As the crew looks ahead to its second week of the simulation, a full schedule of EVAs is planned in order to carry out several of the geological, biological, and human factors studies that are the primary goals of this phase of the mission. During the week, the weather is expected to clear, providing conditions favorable for more in-sim EVAs with the spacesuits. Drier conditions will also favor EVA’s to points of interest further from FMARS.

The crew is expected to remain at FMARS until the middle of August. For more information and regular updates on the Mars 160 mission, visit Additionally, you can follow the mission on Twitter: @MDRSUpdates.

Paul Knightly is serving as a crew geologist for Mars 160 and is also writing for Spaceflight Insider.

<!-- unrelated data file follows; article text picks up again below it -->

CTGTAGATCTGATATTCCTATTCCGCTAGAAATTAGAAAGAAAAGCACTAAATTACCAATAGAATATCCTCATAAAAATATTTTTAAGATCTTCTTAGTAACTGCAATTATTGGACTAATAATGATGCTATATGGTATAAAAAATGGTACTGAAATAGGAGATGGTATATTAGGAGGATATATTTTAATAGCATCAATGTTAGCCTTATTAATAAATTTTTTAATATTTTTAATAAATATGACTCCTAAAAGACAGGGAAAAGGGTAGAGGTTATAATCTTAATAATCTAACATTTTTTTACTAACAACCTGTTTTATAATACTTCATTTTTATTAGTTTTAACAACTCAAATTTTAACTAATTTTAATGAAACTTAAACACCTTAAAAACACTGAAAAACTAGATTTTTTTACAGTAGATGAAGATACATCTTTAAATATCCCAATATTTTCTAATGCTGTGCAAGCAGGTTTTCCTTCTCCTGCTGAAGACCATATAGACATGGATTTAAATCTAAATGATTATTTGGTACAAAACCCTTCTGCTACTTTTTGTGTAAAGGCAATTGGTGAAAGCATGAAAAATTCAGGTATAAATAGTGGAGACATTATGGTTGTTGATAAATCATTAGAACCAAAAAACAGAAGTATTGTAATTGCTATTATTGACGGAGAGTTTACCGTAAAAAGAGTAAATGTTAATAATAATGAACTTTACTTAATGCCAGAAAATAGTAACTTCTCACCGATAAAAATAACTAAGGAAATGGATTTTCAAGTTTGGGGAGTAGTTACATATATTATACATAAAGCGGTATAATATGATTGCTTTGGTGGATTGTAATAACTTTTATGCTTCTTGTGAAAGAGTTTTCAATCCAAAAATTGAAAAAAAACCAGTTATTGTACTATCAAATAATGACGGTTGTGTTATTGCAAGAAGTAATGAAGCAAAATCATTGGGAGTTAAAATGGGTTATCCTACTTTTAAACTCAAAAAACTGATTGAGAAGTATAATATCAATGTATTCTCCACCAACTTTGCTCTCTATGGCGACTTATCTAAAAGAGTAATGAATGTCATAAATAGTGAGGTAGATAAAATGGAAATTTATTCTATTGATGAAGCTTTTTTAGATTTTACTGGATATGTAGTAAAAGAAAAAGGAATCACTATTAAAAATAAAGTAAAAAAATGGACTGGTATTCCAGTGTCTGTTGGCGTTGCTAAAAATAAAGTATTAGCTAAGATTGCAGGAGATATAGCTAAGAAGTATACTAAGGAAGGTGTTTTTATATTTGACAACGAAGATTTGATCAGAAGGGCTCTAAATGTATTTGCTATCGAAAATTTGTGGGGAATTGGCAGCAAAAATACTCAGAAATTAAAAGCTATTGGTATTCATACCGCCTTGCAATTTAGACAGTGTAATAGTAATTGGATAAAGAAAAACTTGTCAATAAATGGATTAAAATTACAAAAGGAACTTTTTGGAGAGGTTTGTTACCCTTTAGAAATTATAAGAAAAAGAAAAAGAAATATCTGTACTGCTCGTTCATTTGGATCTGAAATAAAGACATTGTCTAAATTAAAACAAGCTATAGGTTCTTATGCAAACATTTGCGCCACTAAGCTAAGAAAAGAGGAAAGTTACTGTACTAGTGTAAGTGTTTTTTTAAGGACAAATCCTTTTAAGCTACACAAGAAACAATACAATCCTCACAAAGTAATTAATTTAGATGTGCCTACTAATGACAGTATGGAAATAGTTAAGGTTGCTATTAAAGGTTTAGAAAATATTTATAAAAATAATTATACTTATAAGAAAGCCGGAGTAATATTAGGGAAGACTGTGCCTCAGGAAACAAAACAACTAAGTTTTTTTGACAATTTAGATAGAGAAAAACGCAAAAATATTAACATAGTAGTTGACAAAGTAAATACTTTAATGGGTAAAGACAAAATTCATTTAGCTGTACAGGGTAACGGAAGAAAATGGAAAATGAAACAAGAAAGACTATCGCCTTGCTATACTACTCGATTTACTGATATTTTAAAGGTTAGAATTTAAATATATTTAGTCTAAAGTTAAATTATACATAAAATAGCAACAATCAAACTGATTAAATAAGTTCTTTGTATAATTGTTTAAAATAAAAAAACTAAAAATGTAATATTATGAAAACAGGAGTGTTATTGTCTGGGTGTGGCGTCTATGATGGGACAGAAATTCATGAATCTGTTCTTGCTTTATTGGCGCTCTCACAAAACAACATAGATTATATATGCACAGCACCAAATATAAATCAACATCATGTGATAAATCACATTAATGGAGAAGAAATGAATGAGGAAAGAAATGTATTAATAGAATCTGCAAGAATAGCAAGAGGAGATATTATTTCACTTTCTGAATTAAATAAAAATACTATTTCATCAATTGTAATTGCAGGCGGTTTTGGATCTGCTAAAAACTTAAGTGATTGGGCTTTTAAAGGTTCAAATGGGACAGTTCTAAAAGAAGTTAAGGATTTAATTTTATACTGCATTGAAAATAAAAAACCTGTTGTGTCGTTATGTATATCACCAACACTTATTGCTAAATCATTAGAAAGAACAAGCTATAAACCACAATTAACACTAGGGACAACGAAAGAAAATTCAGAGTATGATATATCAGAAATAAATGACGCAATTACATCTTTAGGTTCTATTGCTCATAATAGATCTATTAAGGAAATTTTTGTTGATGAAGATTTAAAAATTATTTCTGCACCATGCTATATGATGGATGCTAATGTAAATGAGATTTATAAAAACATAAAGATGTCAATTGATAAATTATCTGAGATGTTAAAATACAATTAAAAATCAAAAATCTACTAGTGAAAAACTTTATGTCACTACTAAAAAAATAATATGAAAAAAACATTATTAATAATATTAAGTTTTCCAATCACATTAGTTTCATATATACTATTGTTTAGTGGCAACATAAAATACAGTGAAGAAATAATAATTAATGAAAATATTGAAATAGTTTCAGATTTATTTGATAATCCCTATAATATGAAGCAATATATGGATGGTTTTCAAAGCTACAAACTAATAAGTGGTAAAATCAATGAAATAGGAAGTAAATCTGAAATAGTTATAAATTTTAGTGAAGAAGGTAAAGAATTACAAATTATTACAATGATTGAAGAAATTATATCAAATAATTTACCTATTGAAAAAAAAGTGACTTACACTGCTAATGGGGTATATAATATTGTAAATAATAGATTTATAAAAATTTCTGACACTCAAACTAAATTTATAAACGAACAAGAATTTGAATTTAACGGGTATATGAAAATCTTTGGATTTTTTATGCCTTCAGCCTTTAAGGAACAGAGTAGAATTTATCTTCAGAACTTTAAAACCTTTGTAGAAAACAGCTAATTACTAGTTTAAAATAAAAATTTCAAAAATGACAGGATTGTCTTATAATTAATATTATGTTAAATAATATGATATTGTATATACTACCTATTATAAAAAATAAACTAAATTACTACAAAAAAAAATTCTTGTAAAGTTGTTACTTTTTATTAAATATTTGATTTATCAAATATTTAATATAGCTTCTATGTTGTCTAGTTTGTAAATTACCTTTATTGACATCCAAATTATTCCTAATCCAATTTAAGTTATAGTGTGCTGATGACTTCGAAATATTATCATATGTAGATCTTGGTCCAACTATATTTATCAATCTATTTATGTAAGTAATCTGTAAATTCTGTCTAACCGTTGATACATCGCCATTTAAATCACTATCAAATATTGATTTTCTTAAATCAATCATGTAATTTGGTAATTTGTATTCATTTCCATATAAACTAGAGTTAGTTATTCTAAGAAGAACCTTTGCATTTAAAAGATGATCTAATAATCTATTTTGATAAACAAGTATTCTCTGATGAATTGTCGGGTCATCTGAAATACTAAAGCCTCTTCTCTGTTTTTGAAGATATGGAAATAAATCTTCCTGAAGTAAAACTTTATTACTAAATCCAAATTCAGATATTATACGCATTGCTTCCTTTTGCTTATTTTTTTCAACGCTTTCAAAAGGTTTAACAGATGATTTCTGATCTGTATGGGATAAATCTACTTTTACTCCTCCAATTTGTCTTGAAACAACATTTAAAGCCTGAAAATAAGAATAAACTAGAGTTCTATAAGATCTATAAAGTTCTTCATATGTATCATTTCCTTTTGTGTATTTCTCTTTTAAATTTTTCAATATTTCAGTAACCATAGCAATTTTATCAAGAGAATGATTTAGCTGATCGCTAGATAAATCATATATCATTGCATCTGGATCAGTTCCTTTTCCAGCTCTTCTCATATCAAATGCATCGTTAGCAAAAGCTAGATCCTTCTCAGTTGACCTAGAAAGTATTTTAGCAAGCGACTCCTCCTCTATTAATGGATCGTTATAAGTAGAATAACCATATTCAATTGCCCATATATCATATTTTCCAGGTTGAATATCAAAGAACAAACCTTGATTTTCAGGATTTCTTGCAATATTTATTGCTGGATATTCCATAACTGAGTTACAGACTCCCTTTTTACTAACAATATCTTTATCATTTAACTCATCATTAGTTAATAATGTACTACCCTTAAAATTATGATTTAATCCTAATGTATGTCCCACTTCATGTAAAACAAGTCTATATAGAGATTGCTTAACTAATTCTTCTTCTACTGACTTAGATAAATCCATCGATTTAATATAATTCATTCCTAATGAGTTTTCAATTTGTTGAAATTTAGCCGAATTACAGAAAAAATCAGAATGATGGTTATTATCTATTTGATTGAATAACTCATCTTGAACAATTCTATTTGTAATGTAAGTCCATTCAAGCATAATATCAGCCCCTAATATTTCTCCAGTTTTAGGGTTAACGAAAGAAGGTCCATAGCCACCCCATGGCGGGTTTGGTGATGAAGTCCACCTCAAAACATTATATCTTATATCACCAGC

Paul is currently a graduate student in Space and Planetary Sciences at the University of Akransas in Fayetteville. He grew up in the Kansas City area and developed an interest in space at a young age at the start of the twin Mars Exploration Rover missions in 2003. He began his studies in aerospace engineering before switching over to geology at Wichita State University where he earned a Bachelor of Science in 2013. After working as an environmental geologist for a civil engineering firm, he began his graduate studies in 2016 and is actively working towards a PhD that will focus on the surficial processes of Mars. He also participated in a 2-week simluation at The Mars Society's Mars Desert Research Station in 2014 and remains involved in analogue mission studies today. Paul has been interested in science outreach and communication over the years which in the past included maintaining a personal blog on space exploration from high school through his undergraduate career and in recent years he has given talks at schools and other organizations over the topics of geology and space. He is excited to bring his experience as a geologist and scientist to the Spaceflight Insider team writing primarily on space science topics.